Panel discussions and lectures on cultural heritage, urban renewal and life-enhancing architecture were given by Filipino and international experts from Australia, Colombia, the Netherlands and the United Kingdom. This included the introductory session by Van der Ree as well as British architects Richard Coleman and Nicolas Pople. Gregory Burgess, principal architect of the award-winning cultural center on Uluru, sacred ground of Australia’s aborigines, spoke about participative approaches to architecture and community design.

Colombian structural engineer Luis Felipe Lopez presented on the use of bamboo for earthquake and typhoon-resilient social housing. All these global ideas were locally contextualized by lectures from popular urbanists Paulo Alcazaren and Julia Nebrija, as well as playwright Floy Quintos and cultural critic and historian Marian Pastor Roces. The series was rounded off by South African lecturer Joan Sleigh and environmentalist Nicanor Perlas, who spoke about the twelve human senses (as opposed to the usual five) explored by organic architecture — namely the senses of touch, life, self-movement, balance, smell, taste, vision, temperature, hearing, language, conceptual thought, and the sense of the “I,” or understanding of others’ individuality — and their implications to society and the planet.

The Twelve Senses: Experiential Activities and Performances

Artkitektura partnered with Ayala Malls to commission a garden soundscape by Teresa Barozzo, sound artist and recipient of the National Commission on Culture and the Arts (NCCA) Ani ng Dangal Award. Entitled “Vocalisations,” the piece allowed evening shoppers to walk through a sonic thicket of chirping birds and urban murmurings, punctuated by a human, or is it digital, voice echoing “Tweet!.” The motion-activated installation explored actions and interactions between man, nature, technology and space, recalling the journey of Greenbelt Park as once home to colorful species of birds in the 1970’s, to the built up commercial hub it is today. Other local responses sponsored by Ayala included the chair exhibition “Silya” at the Greenbelt 5 Gallery, curated by the Chamber of Furniture Industries of the Philippines.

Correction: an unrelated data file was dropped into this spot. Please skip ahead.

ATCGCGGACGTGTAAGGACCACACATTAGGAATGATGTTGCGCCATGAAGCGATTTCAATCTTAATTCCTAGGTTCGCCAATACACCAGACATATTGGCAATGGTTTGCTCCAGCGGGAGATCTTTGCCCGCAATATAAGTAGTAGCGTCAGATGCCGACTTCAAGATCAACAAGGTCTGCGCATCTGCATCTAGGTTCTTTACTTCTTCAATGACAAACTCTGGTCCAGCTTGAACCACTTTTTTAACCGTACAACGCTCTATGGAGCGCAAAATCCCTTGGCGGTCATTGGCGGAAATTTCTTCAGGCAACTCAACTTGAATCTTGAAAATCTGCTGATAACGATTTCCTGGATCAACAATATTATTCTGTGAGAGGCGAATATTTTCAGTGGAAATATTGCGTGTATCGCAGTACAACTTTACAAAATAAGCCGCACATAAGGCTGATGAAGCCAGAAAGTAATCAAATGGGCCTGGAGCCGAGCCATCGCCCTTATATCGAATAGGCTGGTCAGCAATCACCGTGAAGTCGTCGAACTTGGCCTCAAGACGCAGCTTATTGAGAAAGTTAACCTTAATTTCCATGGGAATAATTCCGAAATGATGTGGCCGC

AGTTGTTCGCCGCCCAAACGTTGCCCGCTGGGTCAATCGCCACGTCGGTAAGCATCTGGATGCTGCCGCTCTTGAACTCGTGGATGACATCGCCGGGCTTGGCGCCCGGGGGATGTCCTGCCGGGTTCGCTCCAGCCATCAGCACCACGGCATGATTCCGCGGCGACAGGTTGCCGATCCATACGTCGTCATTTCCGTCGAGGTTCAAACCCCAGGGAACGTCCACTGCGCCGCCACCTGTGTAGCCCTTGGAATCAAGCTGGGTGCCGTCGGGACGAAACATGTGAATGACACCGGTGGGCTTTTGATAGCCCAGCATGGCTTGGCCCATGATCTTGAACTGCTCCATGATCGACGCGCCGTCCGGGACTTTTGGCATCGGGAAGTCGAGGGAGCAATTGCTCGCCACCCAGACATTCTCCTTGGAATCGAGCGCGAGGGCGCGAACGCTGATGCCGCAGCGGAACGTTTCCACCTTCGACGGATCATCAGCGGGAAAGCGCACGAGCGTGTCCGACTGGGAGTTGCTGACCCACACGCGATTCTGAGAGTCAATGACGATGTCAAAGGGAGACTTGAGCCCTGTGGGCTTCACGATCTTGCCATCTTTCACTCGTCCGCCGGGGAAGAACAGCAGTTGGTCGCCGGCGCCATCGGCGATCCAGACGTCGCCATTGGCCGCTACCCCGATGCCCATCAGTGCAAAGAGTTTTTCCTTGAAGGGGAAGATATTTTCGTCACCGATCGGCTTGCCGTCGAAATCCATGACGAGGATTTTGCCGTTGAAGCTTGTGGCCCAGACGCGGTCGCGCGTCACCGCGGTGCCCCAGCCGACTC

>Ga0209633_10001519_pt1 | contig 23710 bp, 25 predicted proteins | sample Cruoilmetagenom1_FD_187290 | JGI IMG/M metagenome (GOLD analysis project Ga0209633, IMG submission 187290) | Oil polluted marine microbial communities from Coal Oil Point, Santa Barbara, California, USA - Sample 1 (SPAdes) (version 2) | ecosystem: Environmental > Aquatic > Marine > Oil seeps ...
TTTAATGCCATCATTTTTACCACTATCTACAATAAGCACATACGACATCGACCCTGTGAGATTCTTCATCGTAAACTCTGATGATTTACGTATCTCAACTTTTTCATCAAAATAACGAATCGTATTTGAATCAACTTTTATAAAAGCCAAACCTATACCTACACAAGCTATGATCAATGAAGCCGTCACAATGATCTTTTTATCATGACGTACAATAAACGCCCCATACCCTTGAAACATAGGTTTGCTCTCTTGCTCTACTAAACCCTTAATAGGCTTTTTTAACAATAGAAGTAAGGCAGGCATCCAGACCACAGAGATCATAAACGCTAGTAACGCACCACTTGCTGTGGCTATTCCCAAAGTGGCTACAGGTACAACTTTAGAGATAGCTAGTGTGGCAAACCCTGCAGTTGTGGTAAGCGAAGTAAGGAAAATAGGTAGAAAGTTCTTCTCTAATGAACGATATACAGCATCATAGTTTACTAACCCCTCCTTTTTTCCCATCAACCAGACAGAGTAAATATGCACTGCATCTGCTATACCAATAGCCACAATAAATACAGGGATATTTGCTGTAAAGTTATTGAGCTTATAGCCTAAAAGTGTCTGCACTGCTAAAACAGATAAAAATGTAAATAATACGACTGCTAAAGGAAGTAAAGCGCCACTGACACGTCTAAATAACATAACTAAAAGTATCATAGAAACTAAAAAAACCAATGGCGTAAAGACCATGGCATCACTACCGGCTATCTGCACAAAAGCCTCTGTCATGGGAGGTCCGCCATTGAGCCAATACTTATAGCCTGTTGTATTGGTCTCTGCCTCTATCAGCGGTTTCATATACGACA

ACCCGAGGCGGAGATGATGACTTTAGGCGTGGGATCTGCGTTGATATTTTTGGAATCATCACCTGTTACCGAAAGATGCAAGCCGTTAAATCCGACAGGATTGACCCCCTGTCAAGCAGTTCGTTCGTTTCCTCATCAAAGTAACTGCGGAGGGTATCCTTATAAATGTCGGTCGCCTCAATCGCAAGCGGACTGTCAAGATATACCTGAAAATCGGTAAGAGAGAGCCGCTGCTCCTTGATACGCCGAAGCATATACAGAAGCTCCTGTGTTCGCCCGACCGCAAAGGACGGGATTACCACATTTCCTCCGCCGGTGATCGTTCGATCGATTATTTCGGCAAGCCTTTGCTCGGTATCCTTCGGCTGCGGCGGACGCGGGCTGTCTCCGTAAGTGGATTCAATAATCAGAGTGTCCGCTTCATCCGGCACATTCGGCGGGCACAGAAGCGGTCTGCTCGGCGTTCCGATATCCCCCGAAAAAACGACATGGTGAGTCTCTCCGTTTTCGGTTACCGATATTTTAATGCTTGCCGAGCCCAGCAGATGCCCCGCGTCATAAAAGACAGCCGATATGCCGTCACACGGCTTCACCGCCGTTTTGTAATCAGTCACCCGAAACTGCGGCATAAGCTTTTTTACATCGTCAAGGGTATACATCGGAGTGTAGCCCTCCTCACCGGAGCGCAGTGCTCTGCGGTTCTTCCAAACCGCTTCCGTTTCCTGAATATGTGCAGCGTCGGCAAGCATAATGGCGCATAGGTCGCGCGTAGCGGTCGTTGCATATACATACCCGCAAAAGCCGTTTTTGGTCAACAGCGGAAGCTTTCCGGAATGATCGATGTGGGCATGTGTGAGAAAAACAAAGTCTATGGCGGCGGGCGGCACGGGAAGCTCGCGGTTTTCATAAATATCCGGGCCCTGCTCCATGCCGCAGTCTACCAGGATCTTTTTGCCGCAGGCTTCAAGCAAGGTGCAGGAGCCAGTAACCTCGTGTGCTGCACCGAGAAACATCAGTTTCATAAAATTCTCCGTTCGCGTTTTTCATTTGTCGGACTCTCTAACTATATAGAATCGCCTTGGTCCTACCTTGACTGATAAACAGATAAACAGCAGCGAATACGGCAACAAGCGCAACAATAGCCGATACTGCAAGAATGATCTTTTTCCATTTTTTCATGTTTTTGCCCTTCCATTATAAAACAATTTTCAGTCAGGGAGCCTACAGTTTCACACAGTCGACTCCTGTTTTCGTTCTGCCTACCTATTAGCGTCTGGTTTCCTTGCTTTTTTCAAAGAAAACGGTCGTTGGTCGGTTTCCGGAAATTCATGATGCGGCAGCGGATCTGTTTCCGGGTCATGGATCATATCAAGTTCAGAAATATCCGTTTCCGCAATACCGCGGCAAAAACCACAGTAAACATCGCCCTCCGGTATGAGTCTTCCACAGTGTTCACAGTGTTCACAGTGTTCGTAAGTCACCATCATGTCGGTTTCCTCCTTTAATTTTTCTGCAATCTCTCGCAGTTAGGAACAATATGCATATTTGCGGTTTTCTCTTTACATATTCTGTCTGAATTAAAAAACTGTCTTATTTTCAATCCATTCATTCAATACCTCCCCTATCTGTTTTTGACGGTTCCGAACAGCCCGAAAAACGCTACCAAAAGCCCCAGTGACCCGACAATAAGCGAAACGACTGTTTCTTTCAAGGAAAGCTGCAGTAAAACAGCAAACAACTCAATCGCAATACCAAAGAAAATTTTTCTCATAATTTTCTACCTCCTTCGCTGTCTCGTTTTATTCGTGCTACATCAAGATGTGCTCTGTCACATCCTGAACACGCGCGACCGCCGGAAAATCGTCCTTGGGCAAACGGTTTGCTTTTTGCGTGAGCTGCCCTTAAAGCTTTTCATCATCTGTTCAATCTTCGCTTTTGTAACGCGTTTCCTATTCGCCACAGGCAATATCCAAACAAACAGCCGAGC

Festival-goers had the option of joining walking tours and exhibitions. Ivan Man Dy held Art Deco walks through Malate and Malolos, while Carlos Celdran hosted special editions of his popular Walk This Way! Intramuros tour, as well as a heritage tour of Escolta, Binondo, and Sta. Cruz. The Iloilo leg of the festival included talks from physician and heritage conservationist Kristin Trenas and former Iloilo City Councilor (now-Mayor of Lambunao) Jason Gonzales, on the tri-sectoral partnerships among the private and public sector and concerned Ilonggos that contributed to the success of the Iloilo River Esplanade. This landmark project has now given rise to other local urban planning initiatives.

An activity that showcased the festival as an interdisciplinary platform for creative collaboration and exchange was “Memory as Place: Place as Memory,” a multisensory performance about revolutionary Gregoria “Oryang” de Jesus, staged on Sept. 9 at the Bahay Nakpil in Quiapo. It was at Bahay Nakpil that Oryang lived after the execution of her first husband Andres Bonifacio, when she married her second husband Julio Nakpil, a celebrated musician best known for composing the first Philippine national anthem. Produced by festival director Sarri Tapales and directed by Philippine Educational Theater Association artistic director Maribel Legarda, the piece brought together various talents from music, theater, and dance to speak of the life and loves of one of the great women of the Philippine revolution, in space and place.

Artkitektura 2017 was made possible by Mastercard, the Australian Embassy, the Embassy of the Kingdom of the Netherlands, Furnitalia, Fino, Metrobank and other community partners.

Movement And Flow in The Built Environment: Artkitektura 2018

With the belief that long-term solutions can only be achieved through creative collaboration by individuals and groups, globally and locally, Artkitektura strives to design opportunities to bring together like-minded people who care about sustainable, healthy spaces. In the words of Festival director Sarri Tapales, “Artkitektura Festival is for everyone, all are welcome — students, professionals, and anyone who cares about architecture and the built environment. Architecture affects us all, whether we are conscious of it or not, and the creation of healthier, more liveable cities is our collective responsibility.”

The second phase of Artkitektura is scheduled for February 2018. With the theme “Movement and Flow in the Built Environment,” various activities are being planned at the Vargas Museum of the University of the Philippines Diliman. Satellite events will be co-hosted with the Quezon City government, the UP College of Architecture, Ateneo de Manila’s Arete, and other partners in Metro Manila. Events on architecture and cinema are in the works, in preparation for Artkitektura’s third leg in 2019, with the theme of The City as Culture.

For information and collaboration, visit

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Ica Fernandez is a spatial planner and researcher who works on the interplay of space, place, culture, economic geography, good governance, and armed conflict. She writes occasionally at